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Concurrent intra-arterial carboplatin administration and radiation therapy for the treatment of advanced head and neck squamous cell carcinoma: short term results.

Bertino G, Occhini A, Falco CE, Porta C, Corbella F, Colombo S, Balcet V, Morbini P, Zappoli F, Azzaretti A, Rodolico G, Tinelli C, Benazzo M - BMC Cancer (2009)

Bottom Line: The aim of the present study was to evaluate the survival, efficacy and safety of a modified RADPLAT-like protocol using carboplatin instead of cisplatin.Forty-four (98%) of the 45 patients who completed the protocol and 10 (91%) of the 11 who did not, were free of disease at the end of the treatment, for a comprehensive 96% of CR overall.Haematological and non-haematological toxicities are virtually similar, but carboplatin has the advantage in that it is not nephrotoxic and can be used at very high doses without any significant increase in the extent of side effects.

View Article: PubMed Central - HTML - PubMed

Affiliation: Department of Otolaryngology Head Neck Surgery, University of Pavia, IRCCS Policlinico S, Matteo Foundation, P.le Golgi 2, 27100 Pavia, Italy. giulia.bertino@tin.it

ABSTRACT

Background: The aim of the present study was to evaluate the survival, efficacy and safety of a modified RADPLAT-like protocol using carboplatin instead of cisplatin.

Methods: Fifty-six patients with primary head and neck squamous cell carcinoma received 4 cycles of intra-arterial carboplatin (350 mg/m2 per cycle every 2 weeks), with concurrent three-dimensional conformal radiation therapy.

Results: Two major and 4 minor complications were observed. Forty-five of the 56 patients (80%) completed the protocol, while 11 (20%) patients had to discontinue the intra-arterial infusions due to the occurrence of severe haematological toxicity, but were able to complete radiotherapy. Forty-four (98%) of the 45 patients who completed the protocol and 10 (91%) of the 11 who did not, were free of disease at the end of the treatment, for a comprehensive 96% of CR overall. After a median 23.55 months (range: 2 to 58 months) of follow-up, 40 patients (71%) are alive and disease-free, 1 (2%) is alive but affected by disease and 15 (27%) have died of the disease or other causes.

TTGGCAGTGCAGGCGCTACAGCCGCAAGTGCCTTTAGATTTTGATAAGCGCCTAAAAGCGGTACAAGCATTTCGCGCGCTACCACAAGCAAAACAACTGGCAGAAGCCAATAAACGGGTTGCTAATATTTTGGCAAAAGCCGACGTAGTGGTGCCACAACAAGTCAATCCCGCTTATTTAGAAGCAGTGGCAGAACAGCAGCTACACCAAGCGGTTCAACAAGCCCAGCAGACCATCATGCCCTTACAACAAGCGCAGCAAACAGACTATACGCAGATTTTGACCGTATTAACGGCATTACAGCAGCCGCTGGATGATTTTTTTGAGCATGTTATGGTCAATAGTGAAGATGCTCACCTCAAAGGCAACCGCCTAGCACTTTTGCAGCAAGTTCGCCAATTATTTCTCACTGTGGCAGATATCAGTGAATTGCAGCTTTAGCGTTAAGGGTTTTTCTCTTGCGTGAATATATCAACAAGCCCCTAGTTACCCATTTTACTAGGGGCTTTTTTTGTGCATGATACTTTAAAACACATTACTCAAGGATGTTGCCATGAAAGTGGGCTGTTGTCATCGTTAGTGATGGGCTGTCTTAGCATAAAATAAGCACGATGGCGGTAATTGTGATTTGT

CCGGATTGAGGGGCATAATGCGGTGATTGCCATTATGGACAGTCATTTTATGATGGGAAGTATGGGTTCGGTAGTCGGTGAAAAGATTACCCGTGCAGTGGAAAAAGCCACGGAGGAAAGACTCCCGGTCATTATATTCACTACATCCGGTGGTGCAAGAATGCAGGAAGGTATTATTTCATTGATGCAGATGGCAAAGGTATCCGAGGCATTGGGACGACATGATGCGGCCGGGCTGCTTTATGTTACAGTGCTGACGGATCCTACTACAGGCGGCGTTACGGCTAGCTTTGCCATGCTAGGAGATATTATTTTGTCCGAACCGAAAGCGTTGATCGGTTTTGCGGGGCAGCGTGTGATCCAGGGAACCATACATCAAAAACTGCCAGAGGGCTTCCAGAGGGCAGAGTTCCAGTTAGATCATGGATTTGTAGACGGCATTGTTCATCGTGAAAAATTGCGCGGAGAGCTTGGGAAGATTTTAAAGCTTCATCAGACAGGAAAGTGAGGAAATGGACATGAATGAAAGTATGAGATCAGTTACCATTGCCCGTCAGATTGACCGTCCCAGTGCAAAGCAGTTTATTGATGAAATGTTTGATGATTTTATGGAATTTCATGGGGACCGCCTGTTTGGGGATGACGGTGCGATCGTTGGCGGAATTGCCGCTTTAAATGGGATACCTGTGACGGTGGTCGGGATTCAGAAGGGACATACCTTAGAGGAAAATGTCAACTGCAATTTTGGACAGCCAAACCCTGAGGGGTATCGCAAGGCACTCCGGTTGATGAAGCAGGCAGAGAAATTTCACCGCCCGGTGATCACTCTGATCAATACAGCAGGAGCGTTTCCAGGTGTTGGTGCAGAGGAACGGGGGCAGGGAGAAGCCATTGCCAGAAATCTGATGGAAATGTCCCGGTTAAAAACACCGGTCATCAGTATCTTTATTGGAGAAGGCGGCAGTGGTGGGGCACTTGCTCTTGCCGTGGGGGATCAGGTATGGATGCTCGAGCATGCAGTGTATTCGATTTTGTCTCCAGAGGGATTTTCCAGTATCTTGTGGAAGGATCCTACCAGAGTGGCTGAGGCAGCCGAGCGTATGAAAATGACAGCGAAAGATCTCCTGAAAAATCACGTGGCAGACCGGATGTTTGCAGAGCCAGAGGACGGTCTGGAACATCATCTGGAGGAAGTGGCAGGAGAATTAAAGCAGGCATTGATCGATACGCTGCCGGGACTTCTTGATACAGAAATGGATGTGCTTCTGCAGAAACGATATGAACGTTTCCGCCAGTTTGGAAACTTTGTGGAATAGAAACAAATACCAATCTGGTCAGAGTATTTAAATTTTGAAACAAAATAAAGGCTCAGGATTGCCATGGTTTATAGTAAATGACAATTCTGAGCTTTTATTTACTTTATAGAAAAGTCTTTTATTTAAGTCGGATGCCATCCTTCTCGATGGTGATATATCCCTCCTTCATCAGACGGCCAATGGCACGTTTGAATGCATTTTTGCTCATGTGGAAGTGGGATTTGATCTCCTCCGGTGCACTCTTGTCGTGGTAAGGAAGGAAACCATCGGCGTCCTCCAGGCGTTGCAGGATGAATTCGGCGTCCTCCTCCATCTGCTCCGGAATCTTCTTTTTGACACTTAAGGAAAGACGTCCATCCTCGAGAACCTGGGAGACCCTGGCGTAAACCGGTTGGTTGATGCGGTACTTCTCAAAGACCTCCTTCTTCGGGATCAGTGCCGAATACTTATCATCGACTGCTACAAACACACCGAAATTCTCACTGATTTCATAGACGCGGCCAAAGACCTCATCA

Conclusion: Intra-arterial carboplatin administration with concurrent three-dimensional conformal radiation therapy seems to be a promising alternative to RADPLAT in the treatment of advanced head and neck tumours. Haematological and non-haematological toxicities are virtually similar, but carboplatin has the advantage in that it is not nephrotoxic and can be used at very high doses without any significant increase in the extent of side effects.

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Related in: MedlinePlus

Timing of the treatment protocol. SS = Saturday, Sunday; RT = radiotherapy; IAC = intra-arterial chemotherapy.
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Figure 1: Timing of the treatment protocol. SS = Saturday, Sunday; RT = radiotherapy; IAC = intra-arterial chemotherapy.

Mentions: Figure 1 summarizes the timing of the treatment protocol. The planned dose of carboplatin per cycle was 350 mg/m2 with a maximum amount of 1,4 g/m2 given in 4 cycles, every 2 weeks. No pharmacokynetic analyses were performed to select the dose of the drug, but it was chosen according to our previous experience of induction intra-arterial chemotherapy [15]. Carboplatin was administered intra-arterially (i.a.), dissolved in 80 mL of 0,9% saline and infused over 15-20 min by a battery-operated pump (Medrad Mark 5 Plus) with an infusion velocity of 4-6 mL/min. An angiographic catheter (Glidecath Radicofocus 5F Terumo) was introduced percutaneously under local anesthesia (10 mL of 2% lidocaine solution) into the common femoral artery, according to the Seldinger technique. The catheter tip was placed in the external carotid artery, under radiographic control. Diagnostic transfemoral carotid arteriography was performed and the most suitable branch of the artery, providing the main blood supply to the tumour, was selectively catheterised. The catheter was removed immediately after the infusion. A simultaneous intravenous (i.v.) infusion of 250 mL of 0,9% saline was administered. Dexamethasone (4 mg) and ondansetron (1 g) dissolved in 100 mL of 0,9% saline were administered i.v. 1 hour before the infusion.